In response to the suggestion of an AP story on former Californian priest Stephen Kiesle that Cardinal Ratzinger as head of the Congregation for the Doctrine of the Faith in the early 1980s somehow blocked appropriate punishment of a priest convicted of abusing minors, Vatican officials have now spoken on the facts of the case.

Vatican officials pointed out that Cardinal Ratzinger was responding to the priest’s own request for dispensation from the vow of celibacy, and at the time had no authority to impose dismissal from the priesthood as a penalty for sex abuse.

Jeffrey Lena, a California lawyer for the Vatican, said the AP article reflected a “rush to judgment” and presumed — incorrectly — that Cardinal Ratzinger’s office had control over clerical sex abuse cases.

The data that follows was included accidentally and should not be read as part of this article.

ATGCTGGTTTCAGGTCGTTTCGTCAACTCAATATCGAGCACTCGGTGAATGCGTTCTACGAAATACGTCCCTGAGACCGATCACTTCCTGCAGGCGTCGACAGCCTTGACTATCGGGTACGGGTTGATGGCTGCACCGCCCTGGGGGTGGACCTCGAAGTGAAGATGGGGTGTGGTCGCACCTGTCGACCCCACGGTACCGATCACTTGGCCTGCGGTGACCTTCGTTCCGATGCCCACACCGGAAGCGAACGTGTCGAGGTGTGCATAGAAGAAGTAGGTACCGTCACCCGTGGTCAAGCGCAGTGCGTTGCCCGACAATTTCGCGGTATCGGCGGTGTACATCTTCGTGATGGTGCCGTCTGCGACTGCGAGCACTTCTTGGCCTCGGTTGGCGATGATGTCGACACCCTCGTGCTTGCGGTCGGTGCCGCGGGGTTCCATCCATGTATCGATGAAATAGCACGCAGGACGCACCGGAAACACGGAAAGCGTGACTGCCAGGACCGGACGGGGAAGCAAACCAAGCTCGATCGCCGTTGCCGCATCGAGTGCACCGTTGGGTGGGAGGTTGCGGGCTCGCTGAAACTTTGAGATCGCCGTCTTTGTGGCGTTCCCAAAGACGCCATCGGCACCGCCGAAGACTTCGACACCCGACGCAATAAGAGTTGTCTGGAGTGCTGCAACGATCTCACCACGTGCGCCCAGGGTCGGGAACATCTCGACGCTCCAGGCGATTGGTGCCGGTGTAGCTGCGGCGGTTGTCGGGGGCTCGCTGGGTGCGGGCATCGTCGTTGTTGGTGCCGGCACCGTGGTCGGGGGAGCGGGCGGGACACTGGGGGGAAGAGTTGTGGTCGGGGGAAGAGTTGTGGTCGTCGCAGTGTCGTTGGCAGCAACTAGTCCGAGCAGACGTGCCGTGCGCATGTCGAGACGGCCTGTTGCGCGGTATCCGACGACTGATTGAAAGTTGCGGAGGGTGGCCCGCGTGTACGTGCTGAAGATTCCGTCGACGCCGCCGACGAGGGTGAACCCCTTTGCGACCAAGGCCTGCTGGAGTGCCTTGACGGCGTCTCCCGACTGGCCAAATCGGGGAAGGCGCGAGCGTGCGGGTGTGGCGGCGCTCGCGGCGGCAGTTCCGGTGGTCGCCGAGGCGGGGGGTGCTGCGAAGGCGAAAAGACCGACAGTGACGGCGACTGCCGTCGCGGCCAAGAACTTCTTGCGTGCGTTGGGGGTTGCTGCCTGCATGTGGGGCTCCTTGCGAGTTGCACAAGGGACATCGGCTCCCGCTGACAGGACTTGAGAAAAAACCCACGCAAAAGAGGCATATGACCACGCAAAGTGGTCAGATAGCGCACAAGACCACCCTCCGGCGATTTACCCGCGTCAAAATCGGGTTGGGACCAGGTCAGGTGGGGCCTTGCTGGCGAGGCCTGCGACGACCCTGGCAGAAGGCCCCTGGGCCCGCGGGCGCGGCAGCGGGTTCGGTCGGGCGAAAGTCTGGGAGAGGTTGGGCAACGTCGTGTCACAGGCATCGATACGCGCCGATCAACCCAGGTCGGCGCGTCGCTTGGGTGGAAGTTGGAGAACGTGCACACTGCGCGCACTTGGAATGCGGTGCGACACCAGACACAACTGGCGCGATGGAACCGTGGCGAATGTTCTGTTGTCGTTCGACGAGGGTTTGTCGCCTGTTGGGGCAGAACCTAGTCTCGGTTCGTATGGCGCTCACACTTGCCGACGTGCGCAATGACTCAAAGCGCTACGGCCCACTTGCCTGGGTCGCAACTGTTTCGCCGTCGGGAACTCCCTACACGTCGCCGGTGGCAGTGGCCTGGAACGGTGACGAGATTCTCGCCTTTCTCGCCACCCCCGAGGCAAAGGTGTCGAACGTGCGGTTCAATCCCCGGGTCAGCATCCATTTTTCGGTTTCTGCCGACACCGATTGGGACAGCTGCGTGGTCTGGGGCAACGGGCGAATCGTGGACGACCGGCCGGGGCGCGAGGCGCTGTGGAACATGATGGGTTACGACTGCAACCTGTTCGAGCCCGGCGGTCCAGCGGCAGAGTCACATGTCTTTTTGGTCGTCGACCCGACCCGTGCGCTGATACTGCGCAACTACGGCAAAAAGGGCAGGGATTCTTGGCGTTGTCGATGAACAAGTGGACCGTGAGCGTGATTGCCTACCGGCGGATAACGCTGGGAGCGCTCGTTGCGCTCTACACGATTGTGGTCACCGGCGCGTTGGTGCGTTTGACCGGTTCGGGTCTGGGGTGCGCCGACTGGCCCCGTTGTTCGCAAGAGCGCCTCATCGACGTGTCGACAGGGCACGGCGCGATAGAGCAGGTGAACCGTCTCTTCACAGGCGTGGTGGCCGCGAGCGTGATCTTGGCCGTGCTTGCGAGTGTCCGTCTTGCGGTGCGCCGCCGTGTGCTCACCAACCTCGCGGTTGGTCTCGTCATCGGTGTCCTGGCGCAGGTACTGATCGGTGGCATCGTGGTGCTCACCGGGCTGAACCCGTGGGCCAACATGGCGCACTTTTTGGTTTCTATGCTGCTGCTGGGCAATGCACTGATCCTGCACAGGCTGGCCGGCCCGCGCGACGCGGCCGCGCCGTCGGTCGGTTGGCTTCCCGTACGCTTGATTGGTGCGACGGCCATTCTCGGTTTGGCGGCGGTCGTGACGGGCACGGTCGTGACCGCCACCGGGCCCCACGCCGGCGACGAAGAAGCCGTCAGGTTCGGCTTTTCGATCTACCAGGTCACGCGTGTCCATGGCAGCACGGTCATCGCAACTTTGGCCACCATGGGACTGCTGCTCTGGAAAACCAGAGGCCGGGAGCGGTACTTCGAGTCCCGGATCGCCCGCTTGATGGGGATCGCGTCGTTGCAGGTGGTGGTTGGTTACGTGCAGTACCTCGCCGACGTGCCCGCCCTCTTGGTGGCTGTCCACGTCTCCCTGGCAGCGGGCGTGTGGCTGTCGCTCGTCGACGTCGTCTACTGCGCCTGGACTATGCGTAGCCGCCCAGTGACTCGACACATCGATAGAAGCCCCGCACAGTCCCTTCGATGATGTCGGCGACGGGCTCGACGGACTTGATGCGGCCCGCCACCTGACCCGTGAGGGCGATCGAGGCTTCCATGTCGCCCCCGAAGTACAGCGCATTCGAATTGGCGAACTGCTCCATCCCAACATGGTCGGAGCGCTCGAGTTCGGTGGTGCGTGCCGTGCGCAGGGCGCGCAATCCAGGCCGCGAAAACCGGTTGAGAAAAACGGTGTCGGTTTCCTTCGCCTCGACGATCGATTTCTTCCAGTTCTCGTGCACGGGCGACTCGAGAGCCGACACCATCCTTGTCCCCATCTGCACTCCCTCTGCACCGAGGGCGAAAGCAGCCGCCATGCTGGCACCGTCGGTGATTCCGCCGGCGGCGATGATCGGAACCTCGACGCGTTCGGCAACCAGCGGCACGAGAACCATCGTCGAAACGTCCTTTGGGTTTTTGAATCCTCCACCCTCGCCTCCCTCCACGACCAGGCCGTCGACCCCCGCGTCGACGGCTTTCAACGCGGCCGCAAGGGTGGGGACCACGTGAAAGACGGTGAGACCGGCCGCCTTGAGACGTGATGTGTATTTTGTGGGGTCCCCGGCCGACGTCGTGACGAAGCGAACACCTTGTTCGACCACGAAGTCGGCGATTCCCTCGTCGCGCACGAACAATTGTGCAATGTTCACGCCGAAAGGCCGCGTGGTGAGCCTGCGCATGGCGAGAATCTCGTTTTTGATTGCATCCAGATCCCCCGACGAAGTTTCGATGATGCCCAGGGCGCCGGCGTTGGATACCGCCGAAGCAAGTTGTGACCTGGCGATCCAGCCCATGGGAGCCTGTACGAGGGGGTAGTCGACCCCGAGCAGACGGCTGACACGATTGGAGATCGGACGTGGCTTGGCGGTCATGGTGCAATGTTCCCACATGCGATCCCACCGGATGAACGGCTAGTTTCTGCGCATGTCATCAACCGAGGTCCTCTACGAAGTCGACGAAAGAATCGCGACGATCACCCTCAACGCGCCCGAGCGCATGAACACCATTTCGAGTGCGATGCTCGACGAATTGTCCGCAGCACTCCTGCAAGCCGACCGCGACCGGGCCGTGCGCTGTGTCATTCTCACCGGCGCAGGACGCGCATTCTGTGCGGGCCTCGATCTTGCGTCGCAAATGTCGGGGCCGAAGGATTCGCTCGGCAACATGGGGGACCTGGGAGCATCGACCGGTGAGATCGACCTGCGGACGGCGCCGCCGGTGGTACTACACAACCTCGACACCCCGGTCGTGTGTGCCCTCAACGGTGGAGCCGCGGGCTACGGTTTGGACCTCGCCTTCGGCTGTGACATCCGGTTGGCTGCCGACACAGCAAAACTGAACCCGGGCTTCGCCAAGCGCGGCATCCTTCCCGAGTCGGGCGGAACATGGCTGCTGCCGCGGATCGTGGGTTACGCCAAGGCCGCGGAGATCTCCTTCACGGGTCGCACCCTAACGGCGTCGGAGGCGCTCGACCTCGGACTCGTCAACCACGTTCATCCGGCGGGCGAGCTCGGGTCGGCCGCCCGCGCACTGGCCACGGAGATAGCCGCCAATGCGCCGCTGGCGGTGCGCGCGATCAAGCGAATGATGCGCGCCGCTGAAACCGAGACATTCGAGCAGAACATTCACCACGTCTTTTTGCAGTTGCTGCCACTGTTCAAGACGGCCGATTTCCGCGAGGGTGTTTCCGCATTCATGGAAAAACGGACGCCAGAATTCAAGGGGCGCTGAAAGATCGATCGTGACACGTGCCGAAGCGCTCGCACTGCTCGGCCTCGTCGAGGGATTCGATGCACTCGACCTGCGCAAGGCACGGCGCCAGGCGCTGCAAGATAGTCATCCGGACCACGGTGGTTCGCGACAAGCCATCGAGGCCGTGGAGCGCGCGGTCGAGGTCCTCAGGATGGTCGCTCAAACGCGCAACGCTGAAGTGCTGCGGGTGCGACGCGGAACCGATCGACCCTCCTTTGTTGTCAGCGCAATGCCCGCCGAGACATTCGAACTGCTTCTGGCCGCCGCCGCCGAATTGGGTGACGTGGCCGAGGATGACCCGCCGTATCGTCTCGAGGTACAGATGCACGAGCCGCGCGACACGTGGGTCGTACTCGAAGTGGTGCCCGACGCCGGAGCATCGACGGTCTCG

“During the entire course of the proceeding the priest remained under the control, authority and care of the local bishop who was responsible to make sure he did no harm, as the canon law provides,” Lena said. “The abuse case wasn’t transferred to the Vatican at all.”

Other Vatican experts quoted in this Catholic News Service report confirm and amplify comments on the case covered in a previous post — particularly that the “good of the universal Church” cited by Cardianl Ratzinger as a reason for delaying the dispensation concerned a crisis of such applications and a change of policy towards them on the part of Pope John Paul II.



Carolyn Moynihan

Carolyn Moynihan is the former deputy editor of MercatorNet